auto insurance faq

We've arranged answers to your auto insurance faq all in one place so you can get peace of mind with a side of convenience.

about your rates

How is my rate determined?

Your car insurance premium is determined by a variety of factors, and no 2 policies will be the exact same. Your driving record, location, and age are a few of the most important determiners. Those who have accident-free experience behind the wheel and live in less congested areas can usually get the most affordable rates.

Other factors insurers might use to calculate your premium include, but aren’t limited to:

  • Marital status
  • Gender
  • Make and model of your car(s)
  • Kilometres you drive per year
  • Insurance Score
  • Insurance history

How do I compare rates among companies?

It’s important to look at more than just the premium alone. Make sure the coverages, limits, discounts, deductibles, and payment schedules all match up across different companies when comparing quotes.

Why did my rate increase?

If your premium at quote time is lower than what you’re asked to pay when the policy actually starts, there are a couple likely explanations: you may have left important information off when you got your quote, like past accidents, or you failed to submit required documents, such as proof of completing a driver training course. You will receive plenty of warning before this type of rate increase happens.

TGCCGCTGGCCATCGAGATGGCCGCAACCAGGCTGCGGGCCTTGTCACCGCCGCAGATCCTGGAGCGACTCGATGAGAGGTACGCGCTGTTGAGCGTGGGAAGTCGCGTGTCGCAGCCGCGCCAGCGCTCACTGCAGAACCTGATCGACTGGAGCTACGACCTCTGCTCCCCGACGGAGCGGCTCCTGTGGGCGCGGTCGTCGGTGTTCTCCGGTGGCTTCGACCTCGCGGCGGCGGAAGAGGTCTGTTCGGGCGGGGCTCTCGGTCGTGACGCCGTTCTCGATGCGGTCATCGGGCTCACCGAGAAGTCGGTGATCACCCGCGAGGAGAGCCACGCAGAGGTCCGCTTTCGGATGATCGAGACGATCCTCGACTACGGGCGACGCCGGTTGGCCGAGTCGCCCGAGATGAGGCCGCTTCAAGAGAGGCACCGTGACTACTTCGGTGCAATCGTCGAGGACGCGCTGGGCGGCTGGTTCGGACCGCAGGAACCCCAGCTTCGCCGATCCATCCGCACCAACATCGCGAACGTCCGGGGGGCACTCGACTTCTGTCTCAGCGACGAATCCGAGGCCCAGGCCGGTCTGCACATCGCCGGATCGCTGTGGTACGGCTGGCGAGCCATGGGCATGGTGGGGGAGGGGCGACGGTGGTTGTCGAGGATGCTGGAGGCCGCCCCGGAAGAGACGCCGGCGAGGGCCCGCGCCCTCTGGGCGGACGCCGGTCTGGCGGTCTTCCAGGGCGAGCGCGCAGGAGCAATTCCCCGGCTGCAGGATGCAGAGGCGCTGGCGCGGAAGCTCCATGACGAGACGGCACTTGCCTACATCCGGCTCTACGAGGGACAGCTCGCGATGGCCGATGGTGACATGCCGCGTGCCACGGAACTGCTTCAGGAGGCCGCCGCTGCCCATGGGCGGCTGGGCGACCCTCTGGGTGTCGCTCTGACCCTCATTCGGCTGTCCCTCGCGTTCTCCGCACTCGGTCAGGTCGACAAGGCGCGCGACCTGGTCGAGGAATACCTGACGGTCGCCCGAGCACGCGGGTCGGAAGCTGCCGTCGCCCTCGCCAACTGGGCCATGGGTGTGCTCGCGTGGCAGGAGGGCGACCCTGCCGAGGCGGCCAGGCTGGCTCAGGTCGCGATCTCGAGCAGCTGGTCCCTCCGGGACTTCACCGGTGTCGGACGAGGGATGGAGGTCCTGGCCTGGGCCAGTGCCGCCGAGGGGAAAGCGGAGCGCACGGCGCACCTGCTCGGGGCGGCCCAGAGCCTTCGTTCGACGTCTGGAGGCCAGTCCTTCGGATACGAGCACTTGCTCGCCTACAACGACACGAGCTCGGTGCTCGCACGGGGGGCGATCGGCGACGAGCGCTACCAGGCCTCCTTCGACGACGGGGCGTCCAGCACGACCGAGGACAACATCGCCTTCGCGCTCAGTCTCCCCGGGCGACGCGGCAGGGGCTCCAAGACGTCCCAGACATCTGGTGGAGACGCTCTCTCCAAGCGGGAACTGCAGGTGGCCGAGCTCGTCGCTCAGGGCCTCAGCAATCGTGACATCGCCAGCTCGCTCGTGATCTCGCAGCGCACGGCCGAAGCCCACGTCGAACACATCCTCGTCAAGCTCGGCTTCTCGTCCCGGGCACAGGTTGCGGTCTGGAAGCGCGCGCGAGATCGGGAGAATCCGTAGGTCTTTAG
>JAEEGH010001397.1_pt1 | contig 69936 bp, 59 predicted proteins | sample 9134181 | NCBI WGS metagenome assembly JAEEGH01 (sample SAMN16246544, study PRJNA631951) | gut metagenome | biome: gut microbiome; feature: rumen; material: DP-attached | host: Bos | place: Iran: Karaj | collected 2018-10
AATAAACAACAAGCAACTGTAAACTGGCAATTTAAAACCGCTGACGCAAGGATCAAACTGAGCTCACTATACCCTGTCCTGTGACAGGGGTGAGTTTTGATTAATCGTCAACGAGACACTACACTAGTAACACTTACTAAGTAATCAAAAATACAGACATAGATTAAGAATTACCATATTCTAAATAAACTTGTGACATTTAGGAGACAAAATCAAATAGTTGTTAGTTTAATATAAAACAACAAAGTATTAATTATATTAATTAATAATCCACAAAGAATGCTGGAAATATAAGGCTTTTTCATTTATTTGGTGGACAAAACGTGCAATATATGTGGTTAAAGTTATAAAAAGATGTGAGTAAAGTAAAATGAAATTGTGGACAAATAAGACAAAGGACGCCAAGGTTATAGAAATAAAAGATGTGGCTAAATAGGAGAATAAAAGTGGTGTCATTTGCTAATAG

A premium increase when you renew your car insurance typically results from having accidents or violations, moving to a new postal code, or losing a previous discount. Sometimes, however, your premium can change not because of anything you did. For example, if claims have gone up in your area recently, your rates could increase to account for the added cost.

What are my payment options?

You can pay your car insurance premium all up front or in monthly instalments.

Can I get auto insurance discounts?

Yes! Esurance offers drivers auto insurance discounts, including Multi Vehicle and Driver Training.

about your coverage

What is a deductible?

A deductible is the amount you must pay out of pocket before your car insurance coverage will kick in. So if you had damage to your vehicle that cost $1,000 to fix and you had a $250 deductible, you’d pay the first $250 and we’d cover the other $750.

Typically, the higher your deductible, the lower your premium.

What auto insurance is required?

All drivers must carry third-party liability insurance, which helps protect your finances if you cause others' property damage or bodily injuries, as well as accident benefits coverage. You can find detailed coverage information on your province for an even clearer picture.

How much auto insurance should I get?

With liability insurance, a common option is the $1,000,000 limit for drivers who mainly stay within their province. For drivers who regularly travel throughout Canada and/or to the U.S., the $2,000,000 option will offer even more security in case you cause a mishap.